Christian Ethico-Political Philosophy and the Roots of Liberalism

Giuseppe Mario Saccone


This paper examines how the ancient Greek and Hellenistic notions of political ethics were incorporated within an evolving Christian thought which emphasized the importance of agape within a Universalist perspective. This evolution can be most clearly seen through the works of St Paul, Augustine and Aquinas who elaborated a doctrine involving the universality of Jesus’s message but with adaptation and evolution according to the historical circumstances. This process has deep contemporary resonances not only theologically but also in terms of social and political philosophy. I will argue that Pauline cosmopolitanism ends up setting legitimacy as the main criterion by which to assess governance and offer allegiance. The ethical demands of Christianity are very stringent. Accordingly, it would appear that, in order to fulfil those demands, whenever possible, Christians should seek the right sort of social and political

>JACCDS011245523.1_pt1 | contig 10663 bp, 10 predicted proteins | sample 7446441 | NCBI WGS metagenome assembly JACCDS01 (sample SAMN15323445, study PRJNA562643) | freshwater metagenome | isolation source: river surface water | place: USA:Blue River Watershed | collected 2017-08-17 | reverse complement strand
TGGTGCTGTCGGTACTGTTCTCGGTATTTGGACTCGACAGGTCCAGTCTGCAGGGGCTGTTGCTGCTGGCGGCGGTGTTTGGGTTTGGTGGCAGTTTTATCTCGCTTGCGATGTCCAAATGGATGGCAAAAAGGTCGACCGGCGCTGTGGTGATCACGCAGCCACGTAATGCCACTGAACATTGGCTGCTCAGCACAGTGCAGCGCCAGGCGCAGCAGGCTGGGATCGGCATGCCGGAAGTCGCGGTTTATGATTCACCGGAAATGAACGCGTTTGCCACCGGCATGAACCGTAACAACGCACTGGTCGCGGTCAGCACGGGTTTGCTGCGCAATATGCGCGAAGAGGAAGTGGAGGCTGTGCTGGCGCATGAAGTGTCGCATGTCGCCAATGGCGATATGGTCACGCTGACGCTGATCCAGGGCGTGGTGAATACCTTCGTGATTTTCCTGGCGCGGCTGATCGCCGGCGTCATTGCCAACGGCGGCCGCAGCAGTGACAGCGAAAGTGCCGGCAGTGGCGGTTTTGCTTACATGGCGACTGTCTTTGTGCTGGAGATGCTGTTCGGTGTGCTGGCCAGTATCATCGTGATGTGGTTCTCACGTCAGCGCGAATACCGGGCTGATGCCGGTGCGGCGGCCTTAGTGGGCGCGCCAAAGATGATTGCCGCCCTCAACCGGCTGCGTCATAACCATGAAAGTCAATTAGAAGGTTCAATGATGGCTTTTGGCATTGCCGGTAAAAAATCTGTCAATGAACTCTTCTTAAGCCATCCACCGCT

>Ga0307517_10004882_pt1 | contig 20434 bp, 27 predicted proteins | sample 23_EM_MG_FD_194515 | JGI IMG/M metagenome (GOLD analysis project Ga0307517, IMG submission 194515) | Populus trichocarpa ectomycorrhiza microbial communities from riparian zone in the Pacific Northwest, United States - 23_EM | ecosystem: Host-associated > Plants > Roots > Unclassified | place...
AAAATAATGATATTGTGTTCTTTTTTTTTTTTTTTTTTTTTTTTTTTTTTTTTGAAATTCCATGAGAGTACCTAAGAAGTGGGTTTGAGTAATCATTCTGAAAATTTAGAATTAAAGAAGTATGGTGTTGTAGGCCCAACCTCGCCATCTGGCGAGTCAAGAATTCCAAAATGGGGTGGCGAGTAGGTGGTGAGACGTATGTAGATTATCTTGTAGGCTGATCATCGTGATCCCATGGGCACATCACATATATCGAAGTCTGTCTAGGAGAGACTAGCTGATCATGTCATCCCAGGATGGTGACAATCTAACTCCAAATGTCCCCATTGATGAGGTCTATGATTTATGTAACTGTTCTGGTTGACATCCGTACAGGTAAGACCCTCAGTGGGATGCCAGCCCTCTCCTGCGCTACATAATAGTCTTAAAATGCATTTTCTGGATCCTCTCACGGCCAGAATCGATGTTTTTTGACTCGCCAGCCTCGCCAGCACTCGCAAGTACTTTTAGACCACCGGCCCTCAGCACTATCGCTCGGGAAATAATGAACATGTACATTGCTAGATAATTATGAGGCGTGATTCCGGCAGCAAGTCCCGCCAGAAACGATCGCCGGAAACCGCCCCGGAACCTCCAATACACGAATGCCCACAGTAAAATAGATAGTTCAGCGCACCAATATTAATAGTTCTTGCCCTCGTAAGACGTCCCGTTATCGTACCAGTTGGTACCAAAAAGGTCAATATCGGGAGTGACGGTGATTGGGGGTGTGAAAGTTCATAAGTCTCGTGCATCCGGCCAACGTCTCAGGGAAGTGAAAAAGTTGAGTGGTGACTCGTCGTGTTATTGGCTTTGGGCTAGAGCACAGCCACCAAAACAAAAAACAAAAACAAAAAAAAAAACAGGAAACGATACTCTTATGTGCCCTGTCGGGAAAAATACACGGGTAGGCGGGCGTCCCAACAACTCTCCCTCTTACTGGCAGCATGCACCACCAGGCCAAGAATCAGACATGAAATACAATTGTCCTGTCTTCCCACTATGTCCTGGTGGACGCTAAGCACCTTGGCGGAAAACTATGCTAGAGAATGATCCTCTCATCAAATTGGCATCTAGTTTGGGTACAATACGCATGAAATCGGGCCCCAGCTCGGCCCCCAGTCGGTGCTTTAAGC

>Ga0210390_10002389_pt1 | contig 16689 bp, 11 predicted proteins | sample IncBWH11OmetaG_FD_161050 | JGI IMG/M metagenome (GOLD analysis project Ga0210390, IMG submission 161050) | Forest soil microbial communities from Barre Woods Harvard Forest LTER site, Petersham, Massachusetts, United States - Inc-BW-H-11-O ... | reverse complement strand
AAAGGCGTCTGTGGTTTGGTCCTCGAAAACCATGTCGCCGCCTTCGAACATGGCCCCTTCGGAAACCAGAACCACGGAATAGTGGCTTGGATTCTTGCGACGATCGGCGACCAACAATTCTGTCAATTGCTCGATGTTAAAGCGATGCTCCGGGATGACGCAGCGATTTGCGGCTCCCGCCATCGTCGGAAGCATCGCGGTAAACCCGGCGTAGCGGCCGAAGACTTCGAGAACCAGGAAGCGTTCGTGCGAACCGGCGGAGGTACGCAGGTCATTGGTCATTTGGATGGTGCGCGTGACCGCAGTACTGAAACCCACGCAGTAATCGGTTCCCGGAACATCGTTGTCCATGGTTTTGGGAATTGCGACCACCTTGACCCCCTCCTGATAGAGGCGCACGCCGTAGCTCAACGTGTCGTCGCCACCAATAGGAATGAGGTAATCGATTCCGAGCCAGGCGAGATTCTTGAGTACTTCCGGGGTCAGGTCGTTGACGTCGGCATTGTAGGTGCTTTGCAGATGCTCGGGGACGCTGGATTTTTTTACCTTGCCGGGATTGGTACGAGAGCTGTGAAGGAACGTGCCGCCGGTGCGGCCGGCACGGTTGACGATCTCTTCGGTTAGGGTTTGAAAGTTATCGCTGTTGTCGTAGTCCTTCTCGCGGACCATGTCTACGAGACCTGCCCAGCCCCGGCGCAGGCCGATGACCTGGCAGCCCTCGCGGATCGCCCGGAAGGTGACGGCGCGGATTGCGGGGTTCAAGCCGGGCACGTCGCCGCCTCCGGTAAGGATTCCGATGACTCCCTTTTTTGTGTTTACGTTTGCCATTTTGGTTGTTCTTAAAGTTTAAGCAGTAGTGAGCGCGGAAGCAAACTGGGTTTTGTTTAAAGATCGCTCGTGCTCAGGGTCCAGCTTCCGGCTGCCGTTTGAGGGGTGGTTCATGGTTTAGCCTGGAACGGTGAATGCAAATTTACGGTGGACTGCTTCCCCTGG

context. This context was to be developed by St. Augustine and St. Thomas Aquinas. Augustine held that the most one can reasonably expect from a political structure is that it should promote peace. And he viewed this central political task negatively – as the suppression of anarchy and of those forms of evils that most disturb civil tranquility. For Aquinas, on the other hand, political organization, chiefly through the instrumentality of human law, has the capacity of furthering, in a positive way, the natural aspects of the human function.

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